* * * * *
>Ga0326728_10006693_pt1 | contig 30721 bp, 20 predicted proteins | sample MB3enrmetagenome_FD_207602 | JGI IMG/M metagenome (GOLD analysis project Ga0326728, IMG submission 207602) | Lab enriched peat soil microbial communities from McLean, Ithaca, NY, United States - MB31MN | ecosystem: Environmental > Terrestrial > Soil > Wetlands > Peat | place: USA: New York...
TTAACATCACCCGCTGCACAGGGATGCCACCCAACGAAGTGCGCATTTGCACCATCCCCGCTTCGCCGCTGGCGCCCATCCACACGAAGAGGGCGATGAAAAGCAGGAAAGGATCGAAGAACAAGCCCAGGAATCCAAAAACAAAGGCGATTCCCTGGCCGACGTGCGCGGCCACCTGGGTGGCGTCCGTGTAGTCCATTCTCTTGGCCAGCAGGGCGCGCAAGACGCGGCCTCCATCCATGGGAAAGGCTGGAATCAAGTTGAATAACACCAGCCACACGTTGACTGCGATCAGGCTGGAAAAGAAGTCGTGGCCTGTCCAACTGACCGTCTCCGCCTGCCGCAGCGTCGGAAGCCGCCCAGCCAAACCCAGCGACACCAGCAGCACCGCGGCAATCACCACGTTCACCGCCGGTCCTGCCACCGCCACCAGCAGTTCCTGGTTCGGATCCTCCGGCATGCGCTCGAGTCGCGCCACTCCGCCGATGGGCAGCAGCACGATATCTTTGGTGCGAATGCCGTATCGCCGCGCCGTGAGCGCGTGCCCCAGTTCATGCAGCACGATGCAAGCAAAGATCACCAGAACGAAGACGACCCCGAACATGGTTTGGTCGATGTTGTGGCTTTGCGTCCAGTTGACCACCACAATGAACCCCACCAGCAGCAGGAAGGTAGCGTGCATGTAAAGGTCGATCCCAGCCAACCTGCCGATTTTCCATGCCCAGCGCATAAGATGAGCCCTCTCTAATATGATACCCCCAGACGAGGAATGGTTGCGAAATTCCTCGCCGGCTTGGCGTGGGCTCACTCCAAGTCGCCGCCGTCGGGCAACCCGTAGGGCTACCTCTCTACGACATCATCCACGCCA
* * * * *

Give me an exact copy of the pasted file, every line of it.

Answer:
>Ga0326728_10006693_pt1 | contig 30721 bp, 20 predicted proteins | sample MB3enrmetagenome_FD_207602 | JGI IMG/M metagenome (GOLD analysis project Ga0326728, IMG submission 207602) | Lab enriched peat soil microbial communities from McLean, Ithaca, NY, United States - MB31MN | ecosystem: Environmental > Terrestrial > Soil > Wetlands > Peat | place: USA: New York...
TTAACATCACCCGCTGCACAGGGATGCCACCCAACGAAGTGCGCATTTGCACCATCCCCGCTTCGCCGCTGGCGCCCATCCACACGAAGAGGGCGATGAAAAGCAGGAAAGGATCGAAGAACAAGCCCAGGAATCCAAAAACAAAGGCGATTCCCTGGCCGACGTGCGCGGCCACCTGGGTGGCGTCCGTGTAGTCCATTCTCTTGGCCAGCAGGGCGCGCAAGACGCGGCCTCCATCCATGGGAAAGGCTGGAATCAAGTTGAATAACACCAGCCACACGTTGACTGCGATCAGGCTGGAAAAGAAGTCGTGGCCTGTCCAACTGACCGTCTCCGCCTGCCGCAGCGTCGGAAGCCGCCCAGCCAAACCCAGCGACACCAGCAGCACCGCGGCAATCACCACGTTCACCGCCGGTCCTGCCACCGCCACCAGCAGTTCCTGGTTCGGATCCTCCGGCATGCGCTCGAGTCGCGCCACTCCGCCGATGGGCAGCAGCACGATATCTTTGGTGCGAATGCCGTATCGCCGCGCCGTGAGCGCGTGCCCCAGTTCATGCAGCACGATGCAAGCAAAGATCACCAGAACGAAGACGACCCCGAACATGGTTTGGTCGATGTTGTGGCTTTGCGTCCAGTTGACCACCACAATGAACCCCACCAGCAGCAGGAAGGTAGCGTGCATGTAAAGGTCGATCCCAGCCAACCTGCCGATTTTCCATGCCCAGCGCATAAGATGAGCCCTCTCTAATATGATACCCCCAGACGAGGAATGGTTGCGAAATTCCTCGCCGGCTTGGCGTGGGCTCACTCCAAGTCGCCGCCGTCGGGCAACCCGTAGGGCTACCTCTCTACGACATCATCCACGCCA